The Tenth New Sermon of the Neo-Catholic Church

Good evening.

Modern Christianity is a vibrant force, filled with edicts, papal bulls and the waffle that comes mostly from the Protestants. Despite claims to the contrary it is mostly a growing religion (but, like many middle-aged gents, is putting on weight in the wrong regions) and, like all things that push the envelope, has its ups and downs. Roman Catholicism, reeling from the discovery that the Pope’s renal system proved to be fallible (Congratulations, Bishop Jamie, on a sentence well parsed) has set out to show that the modern cleric can be cool and calm.

Not just that, but in any hat.

Hats are important; as Pope I have at least four good hats and a collection of sundry headpieces to fill out the rest of the week. Admittedly, most of my hats are of the ‘about town’ variety, with a few that fall into the ‘going out’ category (as well as one that probably fits into the type ‘oppressing the natives and stealing their booty’). Yet it is hard to compete with the Cardinals in the ‘other’ Church. They have hats of all shapes and sizes (and that’s ignoring those wacky Patriarchs with their super-cool Orthodoxy caps).

But, best of all, some of those Cardinals wear Aviators.

A Cardinal, resplendent in red, wearing Avaitors looks just like a crazed fantasy of the modern cleric ‘ready for action.’ You can imagine that, in a moment of crisis, he would almost lackadaisically pull out Glock from beneath his robes to administer Church Justice before pulling back the hem of his robes and revealing a scooter, on which he would chase evil through the streets of Rome. Possibly, nay, essentially, he would have theme music (preferably a classical composition rescored by Joby Talbot). Then, once sanctity was restored he would return back to the Holy See to party the night away…

The hat, you must understand, doth maketh the man.

Neo-Catholicism needs an analogue for such men of action. We have no uncommon hats, no motorscooters or Glocks, and only one of our number has a pair of Aviators. Currently Neo-Catholicism’s greatest attributes are lethargy and a fanatical attachment to the sofa (currently residing in London). I am intent on thinking of choosing someone to change this. Someone with hats.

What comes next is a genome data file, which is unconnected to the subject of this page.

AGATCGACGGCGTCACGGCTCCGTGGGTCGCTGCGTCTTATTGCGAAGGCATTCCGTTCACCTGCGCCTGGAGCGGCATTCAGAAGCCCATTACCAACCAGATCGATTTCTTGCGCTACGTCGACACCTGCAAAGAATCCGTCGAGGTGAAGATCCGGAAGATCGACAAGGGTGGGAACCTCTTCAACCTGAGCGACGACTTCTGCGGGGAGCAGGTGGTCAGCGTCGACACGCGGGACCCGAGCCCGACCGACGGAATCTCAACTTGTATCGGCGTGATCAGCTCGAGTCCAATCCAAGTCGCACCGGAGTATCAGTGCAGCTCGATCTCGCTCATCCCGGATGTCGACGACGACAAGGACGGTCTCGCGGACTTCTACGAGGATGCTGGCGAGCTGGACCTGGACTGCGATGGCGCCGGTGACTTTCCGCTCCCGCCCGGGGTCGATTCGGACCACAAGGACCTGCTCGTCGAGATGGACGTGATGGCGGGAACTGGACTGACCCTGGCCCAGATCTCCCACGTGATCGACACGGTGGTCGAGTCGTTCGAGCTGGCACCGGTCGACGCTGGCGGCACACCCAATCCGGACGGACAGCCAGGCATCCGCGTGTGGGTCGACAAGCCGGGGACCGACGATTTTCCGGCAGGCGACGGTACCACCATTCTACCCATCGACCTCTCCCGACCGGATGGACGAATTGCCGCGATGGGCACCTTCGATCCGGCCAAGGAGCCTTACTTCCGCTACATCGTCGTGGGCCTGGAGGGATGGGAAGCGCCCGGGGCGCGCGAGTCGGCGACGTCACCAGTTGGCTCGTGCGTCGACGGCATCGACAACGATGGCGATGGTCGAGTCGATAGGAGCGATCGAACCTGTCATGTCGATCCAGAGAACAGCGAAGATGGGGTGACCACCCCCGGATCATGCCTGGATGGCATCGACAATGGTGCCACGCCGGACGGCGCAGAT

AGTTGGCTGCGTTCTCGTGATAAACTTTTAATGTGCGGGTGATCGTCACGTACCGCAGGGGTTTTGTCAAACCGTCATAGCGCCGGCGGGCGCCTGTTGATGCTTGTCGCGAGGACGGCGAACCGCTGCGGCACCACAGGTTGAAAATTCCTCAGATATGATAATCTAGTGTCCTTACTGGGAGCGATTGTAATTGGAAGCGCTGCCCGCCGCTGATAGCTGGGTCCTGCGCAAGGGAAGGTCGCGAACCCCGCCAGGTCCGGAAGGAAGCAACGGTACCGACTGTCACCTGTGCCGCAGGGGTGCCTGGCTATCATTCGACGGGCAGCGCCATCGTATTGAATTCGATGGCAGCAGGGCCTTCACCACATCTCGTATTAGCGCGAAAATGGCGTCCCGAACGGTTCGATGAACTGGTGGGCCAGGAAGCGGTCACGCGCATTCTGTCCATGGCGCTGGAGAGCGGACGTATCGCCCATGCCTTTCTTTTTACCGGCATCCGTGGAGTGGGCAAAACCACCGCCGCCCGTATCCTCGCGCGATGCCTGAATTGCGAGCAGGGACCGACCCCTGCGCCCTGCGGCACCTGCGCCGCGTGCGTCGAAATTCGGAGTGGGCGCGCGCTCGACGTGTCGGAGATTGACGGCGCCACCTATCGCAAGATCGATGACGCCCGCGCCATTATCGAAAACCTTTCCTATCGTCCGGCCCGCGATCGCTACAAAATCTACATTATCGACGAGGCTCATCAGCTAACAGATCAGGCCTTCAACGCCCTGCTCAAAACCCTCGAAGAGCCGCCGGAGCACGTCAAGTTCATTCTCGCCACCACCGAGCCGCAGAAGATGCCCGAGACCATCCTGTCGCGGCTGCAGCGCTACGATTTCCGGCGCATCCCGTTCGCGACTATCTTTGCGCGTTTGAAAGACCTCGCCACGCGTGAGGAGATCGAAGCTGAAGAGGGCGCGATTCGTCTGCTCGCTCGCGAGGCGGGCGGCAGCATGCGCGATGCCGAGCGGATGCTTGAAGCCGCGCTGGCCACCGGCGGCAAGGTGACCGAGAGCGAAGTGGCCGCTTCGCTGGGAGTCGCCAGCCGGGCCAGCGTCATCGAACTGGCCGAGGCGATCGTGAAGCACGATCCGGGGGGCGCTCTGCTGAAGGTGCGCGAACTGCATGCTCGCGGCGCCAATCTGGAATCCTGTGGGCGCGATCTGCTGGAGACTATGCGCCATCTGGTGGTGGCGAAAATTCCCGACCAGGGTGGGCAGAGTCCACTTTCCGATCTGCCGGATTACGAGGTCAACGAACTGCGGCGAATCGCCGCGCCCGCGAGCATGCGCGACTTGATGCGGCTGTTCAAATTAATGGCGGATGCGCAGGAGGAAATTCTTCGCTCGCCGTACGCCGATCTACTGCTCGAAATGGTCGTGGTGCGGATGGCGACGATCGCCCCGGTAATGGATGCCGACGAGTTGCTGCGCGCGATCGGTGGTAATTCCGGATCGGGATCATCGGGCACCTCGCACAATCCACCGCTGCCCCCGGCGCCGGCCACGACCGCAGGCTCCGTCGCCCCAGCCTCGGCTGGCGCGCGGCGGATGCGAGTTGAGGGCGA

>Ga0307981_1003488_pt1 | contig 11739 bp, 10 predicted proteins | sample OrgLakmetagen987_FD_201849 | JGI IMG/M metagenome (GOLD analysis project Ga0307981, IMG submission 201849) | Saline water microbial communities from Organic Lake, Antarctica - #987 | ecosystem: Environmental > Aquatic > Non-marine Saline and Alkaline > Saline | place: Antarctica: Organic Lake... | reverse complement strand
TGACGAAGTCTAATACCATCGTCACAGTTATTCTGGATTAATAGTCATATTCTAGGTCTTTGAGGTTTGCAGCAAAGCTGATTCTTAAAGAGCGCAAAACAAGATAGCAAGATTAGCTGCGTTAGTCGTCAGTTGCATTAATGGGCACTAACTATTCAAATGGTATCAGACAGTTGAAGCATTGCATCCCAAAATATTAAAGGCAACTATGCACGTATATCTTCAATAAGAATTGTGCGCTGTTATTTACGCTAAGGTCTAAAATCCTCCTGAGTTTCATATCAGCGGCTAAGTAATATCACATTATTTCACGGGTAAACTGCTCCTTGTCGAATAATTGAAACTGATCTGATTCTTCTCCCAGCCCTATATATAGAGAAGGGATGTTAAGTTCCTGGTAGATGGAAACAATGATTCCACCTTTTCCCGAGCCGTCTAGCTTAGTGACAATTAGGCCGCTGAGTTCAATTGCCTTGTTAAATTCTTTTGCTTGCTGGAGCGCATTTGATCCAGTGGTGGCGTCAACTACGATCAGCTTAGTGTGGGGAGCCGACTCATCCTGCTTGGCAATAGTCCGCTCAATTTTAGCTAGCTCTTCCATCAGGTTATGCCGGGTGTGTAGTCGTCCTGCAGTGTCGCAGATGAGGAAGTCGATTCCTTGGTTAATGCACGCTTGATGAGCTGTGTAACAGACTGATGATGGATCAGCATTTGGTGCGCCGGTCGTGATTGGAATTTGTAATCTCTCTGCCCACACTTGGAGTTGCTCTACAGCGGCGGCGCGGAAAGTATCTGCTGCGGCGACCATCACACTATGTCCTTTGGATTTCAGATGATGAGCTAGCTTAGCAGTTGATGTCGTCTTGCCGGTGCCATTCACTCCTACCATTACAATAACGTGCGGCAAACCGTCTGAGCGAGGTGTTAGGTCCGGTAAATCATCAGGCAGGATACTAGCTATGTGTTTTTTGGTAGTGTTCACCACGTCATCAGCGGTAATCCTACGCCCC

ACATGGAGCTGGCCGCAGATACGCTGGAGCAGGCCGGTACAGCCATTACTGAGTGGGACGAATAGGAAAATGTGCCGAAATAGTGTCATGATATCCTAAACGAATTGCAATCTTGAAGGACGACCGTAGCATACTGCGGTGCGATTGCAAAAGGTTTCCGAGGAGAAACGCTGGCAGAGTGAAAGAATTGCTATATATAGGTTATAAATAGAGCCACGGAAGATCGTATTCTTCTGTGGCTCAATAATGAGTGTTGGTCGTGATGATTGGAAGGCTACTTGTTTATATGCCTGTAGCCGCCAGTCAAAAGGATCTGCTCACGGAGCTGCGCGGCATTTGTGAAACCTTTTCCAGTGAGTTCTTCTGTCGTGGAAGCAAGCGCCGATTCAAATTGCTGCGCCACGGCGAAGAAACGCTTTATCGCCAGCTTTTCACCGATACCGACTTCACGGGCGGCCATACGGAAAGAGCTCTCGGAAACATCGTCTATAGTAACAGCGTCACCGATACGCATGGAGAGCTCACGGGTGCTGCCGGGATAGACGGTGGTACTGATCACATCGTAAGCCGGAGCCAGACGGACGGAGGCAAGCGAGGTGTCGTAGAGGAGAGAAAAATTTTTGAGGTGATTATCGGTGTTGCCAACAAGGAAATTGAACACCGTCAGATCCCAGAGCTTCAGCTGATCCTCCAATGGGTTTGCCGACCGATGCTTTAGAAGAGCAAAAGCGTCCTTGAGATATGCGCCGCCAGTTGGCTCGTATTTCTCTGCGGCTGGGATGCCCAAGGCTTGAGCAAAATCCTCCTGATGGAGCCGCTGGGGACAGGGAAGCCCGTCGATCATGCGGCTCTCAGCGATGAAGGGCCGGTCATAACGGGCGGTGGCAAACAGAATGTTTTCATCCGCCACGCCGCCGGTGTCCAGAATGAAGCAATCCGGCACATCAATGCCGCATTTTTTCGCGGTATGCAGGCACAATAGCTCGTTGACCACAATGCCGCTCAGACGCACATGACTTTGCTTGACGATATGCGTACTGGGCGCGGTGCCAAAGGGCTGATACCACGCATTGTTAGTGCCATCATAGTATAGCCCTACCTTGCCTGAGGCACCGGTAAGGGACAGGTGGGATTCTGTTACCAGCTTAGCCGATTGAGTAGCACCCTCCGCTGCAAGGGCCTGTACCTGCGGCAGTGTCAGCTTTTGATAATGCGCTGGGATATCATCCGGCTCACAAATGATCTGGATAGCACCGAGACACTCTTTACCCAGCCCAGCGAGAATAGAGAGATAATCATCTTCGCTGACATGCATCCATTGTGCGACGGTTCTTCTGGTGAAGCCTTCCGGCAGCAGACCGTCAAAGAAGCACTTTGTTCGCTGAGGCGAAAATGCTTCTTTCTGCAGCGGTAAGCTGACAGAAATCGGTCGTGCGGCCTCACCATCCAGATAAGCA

Or a really good pair of shades.

Definitely someone.

You may now make you final approach. Over and out.

The Ninth New Sermon of the Neo-Catholic Church

Thank you for inviting me here today. I am going to speak to you about the books of the Bible.

Mostly about how we don’t have enough of them.

The Roman Catholics started it; they added in a load of special texts that some people call the ‘Apocrypha.’ Then the Eastern Orthodox Church added in a few more (probably to make the bumper book of Christian theology bigger and more thumpable). The Ethiopians, seemingly keen to not only expand Jewish Scripture added in not only more books of crazy religious fervour but obviously decided to start a whole new section which I will call the ‘Even Newer Testament.’

We, brothers and sisters, must do more. Not only more, but better.

Which is why Cardinal Darmeus (freshly returned from his adventures in the 23rd Parallel) and I have decided to petition anyone who will listen to add the following texts to the Bible.

One: King Lear – Poor Tom’s a-cold… in Hell!
Two: One Hundred Years of Punch – A pictorial history of Victoriana becoming Post-modernity
Three: Seven Things I know about my Mother… The Giant Robot (to be written) – bound to be a mantlepiece
Four: The Manifesto of Self-Revocation – Already a mantlepiece
Five: The Number 23 (which is to say that we want a page with 23 printed in bold, preferably in Garamond, standing somewhere between the Old and New Testament)

Modern people, especially modern theists, want, nay, need, a modern Bible filled with modern texts that mean as much to them as the current crop of dogma. It’s been near one thousand and nine hundred years since the last book was written and near one thousand and five hundred years since the canon was fixed. ‘Jeremiah’ was all fine and good for Hey-zeus (hmm… Maybe we should add the new, JMS overseen, ‘Jeremiah’ TV series as ‘Jeremiah II – DVD edition) but modern peoples want the wisdom of Paris and Britney, Hunter and Gore.

We need to rise up together as a literary group and reimage the most popular and best-selling book of all time. And find me not guilty of ‘Light Treason.’

The Defense rests.

PS. We could go the other way; get rid of any books with a numerical suffix and reduce the synoptic Gospels down to one (and write John into it). I’m thinking of a 300 page potboiler.

PPS. Not guilty.

The Eighth New Sermon of the Neo-Catholic Church

The Prologue.

Many is the time I have spoken loudly and less fondly about the current fashion with placing diaries in the public view. Indeed, the first iteration of the modern ‘Manifesto…’ contains much to dissuade the faithful on this matter.